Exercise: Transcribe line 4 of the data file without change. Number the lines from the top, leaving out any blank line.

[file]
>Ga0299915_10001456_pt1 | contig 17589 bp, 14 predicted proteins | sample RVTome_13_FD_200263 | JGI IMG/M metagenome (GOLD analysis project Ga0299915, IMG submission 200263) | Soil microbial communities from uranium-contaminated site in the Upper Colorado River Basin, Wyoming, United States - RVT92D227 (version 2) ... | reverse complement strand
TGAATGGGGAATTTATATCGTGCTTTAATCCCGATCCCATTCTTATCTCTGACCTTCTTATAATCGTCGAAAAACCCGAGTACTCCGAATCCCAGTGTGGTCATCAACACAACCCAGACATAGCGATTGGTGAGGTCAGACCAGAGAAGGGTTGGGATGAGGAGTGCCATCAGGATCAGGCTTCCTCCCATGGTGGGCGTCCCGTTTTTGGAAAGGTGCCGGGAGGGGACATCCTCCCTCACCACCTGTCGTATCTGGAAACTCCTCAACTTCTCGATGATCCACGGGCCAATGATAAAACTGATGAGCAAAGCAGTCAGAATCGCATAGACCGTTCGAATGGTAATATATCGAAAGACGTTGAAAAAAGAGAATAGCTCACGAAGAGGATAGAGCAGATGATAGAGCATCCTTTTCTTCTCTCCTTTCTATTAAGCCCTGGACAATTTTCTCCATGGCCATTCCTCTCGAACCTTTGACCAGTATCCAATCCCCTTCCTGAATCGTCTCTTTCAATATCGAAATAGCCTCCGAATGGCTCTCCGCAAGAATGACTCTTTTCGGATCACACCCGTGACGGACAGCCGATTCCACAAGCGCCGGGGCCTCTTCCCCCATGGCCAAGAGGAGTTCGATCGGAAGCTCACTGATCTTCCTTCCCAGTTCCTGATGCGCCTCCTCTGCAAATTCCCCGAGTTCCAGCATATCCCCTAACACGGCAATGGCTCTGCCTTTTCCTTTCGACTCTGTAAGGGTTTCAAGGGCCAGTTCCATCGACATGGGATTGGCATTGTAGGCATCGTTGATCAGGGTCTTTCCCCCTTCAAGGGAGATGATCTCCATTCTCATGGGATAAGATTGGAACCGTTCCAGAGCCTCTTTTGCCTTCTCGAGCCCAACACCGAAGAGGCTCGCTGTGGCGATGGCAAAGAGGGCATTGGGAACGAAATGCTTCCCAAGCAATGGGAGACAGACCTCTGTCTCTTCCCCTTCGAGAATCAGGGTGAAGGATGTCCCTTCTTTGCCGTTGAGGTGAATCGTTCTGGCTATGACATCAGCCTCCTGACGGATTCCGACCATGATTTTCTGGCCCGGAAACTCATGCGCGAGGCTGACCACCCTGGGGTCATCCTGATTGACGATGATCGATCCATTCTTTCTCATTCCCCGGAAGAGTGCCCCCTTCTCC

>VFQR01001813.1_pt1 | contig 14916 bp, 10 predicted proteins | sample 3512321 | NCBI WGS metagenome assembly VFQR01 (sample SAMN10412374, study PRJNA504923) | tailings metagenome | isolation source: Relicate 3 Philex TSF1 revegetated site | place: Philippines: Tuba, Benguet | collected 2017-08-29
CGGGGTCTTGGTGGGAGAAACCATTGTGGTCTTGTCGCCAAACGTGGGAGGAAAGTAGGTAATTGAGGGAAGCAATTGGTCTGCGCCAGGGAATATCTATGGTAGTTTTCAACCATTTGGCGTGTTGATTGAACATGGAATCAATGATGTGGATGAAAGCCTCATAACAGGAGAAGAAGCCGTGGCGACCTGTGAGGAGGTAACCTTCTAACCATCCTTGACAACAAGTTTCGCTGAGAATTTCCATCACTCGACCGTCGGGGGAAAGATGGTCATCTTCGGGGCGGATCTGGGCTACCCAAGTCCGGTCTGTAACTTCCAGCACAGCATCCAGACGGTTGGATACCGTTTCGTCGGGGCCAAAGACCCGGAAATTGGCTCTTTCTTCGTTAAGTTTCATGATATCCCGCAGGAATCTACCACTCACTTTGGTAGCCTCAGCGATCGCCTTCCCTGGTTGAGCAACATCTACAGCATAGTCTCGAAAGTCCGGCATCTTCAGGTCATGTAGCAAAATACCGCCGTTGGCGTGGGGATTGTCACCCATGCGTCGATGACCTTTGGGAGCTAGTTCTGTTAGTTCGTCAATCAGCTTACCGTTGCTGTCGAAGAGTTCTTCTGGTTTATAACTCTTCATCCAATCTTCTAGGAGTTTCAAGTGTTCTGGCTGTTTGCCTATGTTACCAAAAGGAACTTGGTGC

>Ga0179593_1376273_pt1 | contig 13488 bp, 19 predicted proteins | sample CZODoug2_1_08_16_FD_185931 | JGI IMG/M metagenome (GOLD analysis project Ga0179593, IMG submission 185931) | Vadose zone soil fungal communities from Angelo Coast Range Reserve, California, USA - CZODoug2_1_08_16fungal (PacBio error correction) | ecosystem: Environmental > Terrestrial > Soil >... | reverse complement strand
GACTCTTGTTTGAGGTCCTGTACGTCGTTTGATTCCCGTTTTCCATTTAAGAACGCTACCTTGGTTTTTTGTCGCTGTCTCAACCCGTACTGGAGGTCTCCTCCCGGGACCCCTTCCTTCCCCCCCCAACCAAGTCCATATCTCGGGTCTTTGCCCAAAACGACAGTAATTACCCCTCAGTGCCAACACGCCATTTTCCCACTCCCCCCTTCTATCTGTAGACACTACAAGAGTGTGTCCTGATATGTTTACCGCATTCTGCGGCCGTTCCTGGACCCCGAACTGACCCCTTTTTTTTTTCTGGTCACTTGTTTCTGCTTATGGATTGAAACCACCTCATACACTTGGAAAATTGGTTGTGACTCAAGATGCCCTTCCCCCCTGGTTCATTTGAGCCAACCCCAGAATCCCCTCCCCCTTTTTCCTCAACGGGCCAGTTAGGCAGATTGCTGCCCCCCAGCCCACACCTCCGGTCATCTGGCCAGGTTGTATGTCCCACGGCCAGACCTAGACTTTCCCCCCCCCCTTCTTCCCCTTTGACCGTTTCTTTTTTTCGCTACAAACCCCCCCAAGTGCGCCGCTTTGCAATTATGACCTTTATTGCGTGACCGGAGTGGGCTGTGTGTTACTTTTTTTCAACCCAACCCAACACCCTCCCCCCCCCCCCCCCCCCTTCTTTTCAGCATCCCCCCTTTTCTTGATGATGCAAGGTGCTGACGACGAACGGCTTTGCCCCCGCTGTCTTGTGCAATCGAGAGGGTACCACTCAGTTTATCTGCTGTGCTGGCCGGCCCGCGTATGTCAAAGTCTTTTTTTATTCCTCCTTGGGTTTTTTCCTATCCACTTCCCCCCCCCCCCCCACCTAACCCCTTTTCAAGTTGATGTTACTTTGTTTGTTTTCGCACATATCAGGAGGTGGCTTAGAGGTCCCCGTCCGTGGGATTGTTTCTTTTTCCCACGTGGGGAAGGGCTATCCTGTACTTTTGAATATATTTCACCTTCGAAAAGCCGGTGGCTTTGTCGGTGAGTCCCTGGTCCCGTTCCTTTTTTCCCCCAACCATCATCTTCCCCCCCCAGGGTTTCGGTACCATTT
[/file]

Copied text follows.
CGGGGTCTTGGTGGGAGAAACCATTGTGGTCTTGTCGCCAAACGTGGGAGGAAAGTAGGTAATTGAGGGAAGCAATTGGTCTGCGCCAGGGAATATCTATGGTAGTTTTCAACCATTTGGCGTGTTGATTGAACATGGAATCAATGATGTGGATGAAAGCCTCATAACAGGAGAAGAAGCCGTGGCGACCTGTGAGGAGGTAACCTTCTAACCATCCTTGACAACAAGTTTCGCTGAGAATTTCCATCACTCGACCGTCGGGGGAAAGATGGTCATCTTCGGGGCGGATCTGGGCTACCCAAGTCCGGTCTGTAACTTCCAGCACAGCATCCAGACGGTTGGATACCGTTTCGTCGGGGCCAAAGACCCGGAAATTGGCTCTTTCTTCGTTAAGTTTCATGATATCCCGCAGGAATCTACCACTCACTTTGGTAGCCTCAGCGATCGCCTTCCCTGGTTGAGCAACATCTACAGCATAGTCTCGAAAGTCCGGCATCTTCAGGTCATGTAGCAAAATACCGCCGTTGGCGTGGGGATTGTCACCCATGCGTCGATGACCTTTGGGAGCTAGTTCTGTTAGTTCGTCAATCAGCTTACCGTTGCTGTCGAAGAGTTCTTCTGGTTTATAACTCTTCATCCAATCTTCTAGGAGTTTCAAGTGTTCTGGCTGTTTGCCTATGTTACCAAAAGGAACTTGGTGC